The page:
Excuse me are you listening? 5-1
Saturday, February 4, 2006



Dear Readers,  

     Everyone loves e-mail.  I love e-mail.  There are a lot of great benefits to using e-mail. It affords you the opportunity to get your message to someone without wasting a lot of time on the phone or writing a letter and putting it in an envelope and waiting several days for the person to get your correspondence.
     E-mail expedites the transfer of information to groups of people, such as family members who live far away and want to keep in touch with the lives of others without calling each individual.
    You can apply for employment through the Internet and e-mail has saved gas, paper, envelopes and stamps.
   Then there are the downfalls of emails. Some people use their Internet ability to send e-mails that absolutely irritate me.
  I get tired of the multiple "warnings of impending doom" that I get from many well-meaning but misguided friends, family and co-community members.  
   Personally, I dislike e-mail chain-letters, even ones with that sound like they can be true.
     Imagine how much work time is wasted when you get an e-mail to forward well wishes of any kind on to 10 people.
     The chain mail has started with you.  It would take you about three minutes to read it and send it to 10 friends, that is if you don’t already have an established e-mail list of more than 10.
   So let’s say that you have 20 friends on your list and you send the e-mail to them.  If it took them three minutes to send it to their friends that was an 60 minutes of time wasted.
    Not only that, businesses are impacted by clogged mail servers from all these e-mails.  
    I personally think these types of e-mails shouldn’t be forwarded in a work environment.
    At my old place of employment, there was a woman who was engaged in conversation with a group of people.  When I asked her what they were talking about she said, “My father is a social worker in Detroit and he told me that one of his young clients named her baby Placenta.”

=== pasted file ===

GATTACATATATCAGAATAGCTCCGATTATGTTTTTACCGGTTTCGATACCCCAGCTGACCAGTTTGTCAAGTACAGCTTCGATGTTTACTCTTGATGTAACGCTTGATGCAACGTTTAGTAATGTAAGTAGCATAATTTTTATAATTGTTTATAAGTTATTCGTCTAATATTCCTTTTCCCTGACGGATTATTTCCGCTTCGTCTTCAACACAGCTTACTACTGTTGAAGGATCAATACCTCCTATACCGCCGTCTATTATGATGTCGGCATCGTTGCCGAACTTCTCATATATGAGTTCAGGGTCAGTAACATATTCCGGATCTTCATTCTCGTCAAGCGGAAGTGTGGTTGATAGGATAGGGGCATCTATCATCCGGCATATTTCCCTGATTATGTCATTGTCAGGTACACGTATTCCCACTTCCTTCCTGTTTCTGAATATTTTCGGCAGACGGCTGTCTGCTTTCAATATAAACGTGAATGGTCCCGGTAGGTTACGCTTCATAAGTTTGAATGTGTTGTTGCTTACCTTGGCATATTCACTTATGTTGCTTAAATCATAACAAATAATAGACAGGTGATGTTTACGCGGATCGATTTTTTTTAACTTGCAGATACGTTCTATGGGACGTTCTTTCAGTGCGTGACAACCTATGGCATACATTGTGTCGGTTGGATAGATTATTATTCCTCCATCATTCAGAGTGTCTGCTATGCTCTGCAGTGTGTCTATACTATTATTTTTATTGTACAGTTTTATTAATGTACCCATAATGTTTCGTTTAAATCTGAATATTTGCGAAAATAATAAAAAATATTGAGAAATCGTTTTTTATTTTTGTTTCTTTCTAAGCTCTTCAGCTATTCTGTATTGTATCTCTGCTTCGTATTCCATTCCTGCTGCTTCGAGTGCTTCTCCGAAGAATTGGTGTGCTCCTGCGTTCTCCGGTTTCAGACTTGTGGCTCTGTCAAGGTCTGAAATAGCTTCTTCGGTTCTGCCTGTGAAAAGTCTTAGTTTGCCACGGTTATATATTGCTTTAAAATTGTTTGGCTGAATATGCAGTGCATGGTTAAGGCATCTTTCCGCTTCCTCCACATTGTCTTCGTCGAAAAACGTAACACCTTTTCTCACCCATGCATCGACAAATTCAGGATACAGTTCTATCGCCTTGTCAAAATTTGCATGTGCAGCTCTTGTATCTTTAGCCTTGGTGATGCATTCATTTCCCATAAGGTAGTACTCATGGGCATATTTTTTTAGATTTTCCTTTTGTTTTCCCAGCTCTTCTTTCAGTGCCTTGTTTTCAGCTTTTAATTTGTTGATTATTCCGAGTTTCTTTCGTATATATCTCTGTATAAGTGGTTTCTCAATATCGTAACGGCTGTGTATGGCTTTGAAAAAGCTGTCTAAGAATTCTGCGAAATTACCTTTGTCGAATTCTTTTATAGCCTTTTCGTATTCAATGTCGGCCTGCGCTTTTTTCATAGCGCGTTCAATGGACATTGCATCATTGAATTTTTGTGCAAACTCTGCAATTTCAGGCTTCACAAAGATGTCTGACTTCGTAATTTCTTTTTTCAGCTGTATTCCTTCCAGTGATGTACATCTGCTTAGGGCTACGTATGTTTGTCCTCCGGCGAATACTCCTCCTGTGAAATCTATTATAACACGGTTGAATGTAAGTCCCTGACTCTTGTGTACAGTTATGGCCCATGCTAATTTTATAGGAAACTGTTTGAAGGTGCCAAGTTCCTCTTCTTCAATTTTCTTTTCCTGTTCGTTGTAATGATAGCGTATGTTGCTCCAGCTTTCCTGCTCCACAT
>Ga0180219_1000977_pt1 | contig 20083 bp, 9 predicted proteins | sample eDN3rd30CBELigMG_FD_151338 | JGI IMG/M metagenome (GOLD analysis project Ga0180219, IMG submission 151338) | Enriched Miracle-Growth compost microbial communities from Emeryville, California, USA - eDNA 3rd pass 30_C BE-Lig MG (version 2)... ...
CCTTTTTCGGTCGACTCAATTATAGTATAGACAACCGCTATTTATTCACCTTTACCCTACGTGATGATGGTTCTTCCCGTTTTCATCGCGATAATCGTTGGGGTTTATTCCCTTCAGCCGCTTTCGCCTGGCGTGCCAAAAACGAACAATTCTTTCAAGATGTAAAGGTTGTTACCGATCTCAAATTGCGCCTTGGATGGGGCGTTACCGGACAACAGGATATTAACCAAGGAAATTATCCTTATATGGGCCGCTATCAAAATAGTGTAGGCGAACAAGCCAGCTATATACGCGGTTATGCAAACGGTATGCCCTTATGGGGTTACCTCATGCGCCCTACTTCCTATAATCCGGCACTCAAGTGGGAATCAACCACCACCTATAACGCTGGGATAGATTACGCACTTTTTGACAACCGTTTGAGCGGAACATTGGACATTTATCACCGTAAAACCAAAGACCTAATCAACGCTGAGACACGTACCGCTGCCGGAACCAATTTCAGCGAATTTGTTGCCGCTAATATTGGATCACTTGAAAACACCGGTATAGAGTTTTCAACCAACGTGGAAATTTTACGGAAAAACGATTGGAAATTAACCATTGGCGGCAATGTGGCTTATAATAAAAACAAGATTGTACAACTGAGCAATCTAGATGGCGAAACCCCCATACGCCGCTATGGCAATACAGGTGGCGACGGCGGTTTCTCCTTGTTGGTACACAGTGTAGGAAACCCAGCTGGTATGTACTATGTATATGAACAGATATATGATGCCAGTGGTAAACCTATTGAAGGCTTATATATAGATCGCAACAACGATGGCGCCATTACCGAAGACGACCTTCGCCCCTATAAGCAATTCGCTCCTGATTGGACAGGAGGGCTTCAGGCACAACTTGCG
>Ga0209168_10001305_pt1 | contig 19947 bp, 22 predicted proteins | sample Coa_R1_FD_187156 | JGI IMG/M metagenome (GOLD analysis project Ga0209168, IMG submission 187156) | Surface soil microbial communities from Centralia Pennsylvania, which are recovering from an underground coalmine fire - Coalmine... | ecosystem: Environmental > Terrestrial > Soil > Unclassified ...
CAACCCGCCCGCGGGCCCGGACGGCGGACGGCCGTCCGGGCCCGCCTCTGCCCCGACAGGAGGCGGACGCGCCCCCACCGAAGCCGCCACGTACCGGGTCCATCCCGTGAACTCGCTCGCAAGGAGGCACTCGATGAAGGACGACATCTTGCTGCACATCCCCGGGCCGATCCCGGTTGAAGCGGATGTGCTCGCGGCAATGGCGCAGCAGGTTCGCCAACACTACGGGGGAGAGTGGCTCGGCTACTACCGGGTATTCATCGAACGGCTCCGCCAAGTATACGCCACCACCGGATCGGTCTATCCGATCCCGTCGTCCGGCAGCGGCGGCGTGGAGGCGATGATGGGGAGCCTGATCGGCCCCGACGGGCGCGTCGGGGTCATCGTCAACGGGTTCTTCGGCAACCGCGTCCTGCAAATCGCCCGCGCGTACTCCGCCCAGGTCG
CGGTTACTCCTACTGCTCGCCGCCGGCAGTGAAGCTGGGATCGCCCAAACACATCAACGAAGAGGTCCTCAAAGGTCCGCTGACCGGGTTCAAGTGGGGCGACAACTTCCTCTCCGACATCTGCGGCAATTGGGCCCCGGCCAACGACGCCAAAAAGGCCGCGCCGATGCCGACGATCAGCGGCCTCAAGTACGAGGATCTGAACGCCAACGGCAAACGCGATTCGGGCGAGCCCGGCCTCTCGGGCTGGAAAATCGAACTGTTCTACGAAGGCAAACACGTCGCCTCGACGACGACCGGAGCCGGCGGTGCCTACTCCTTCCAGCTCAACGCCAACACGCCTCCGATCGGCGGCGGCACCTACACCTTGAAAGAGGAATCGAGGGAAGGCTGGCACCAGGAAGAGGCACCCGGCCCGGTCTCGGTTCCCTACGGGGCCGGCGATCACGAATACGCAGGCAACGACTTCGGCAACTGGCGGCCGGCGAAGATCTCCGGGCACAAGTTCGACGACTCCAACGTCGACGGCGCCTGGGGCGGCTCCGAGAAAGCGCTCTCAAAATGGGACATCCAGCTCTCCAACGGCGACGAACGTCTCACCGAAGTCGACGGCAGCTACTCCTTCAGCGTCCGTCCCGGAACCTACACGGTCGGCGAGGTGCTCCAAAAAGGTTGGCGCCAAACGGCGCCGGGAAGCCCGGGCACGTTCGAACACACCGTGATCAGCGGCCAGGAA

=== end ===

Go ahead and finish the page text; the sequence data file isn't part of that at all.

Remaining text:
I didn’t really comment because I didn’t know what to say.  I remember repeating this crazy story to a friend of mine. I decided that based on her description of the events that this was a young, uneducated black woman who lived in the city of Detroit and knew no better.  The look on her face was one a “I feel so sorry for your people” look.
   As a result of all of the crazy things I had been hearing and e-mails that I’ve been receiving, I decided to do some background checking I found a website, www.snopes.com, that verifies the validity of these type of e-mails. If you want to find the specific response to my previous story add: /racial/language/names.htm to the end or just search on the www.snopes.com site.
   
Scare E-mails

      I received an urgent e-mail the other day, entitled, “This is a true story, forward it to everyone that you know.”
     Then the story unfolds:  A friend tells a story  about a deadly soda can incident in north Texas.  The person explained that her friend went on a boat ride and took canned soft drinks.  The next day  she was taken into Intensive Care Unit and she died a couple of days later.  
     The email said that she died of Leptospirose caused by the can of coke from which she had drunk, not using a glass. A test showed that the can was infected by dried rat urine and hence the disease Leptospirosis.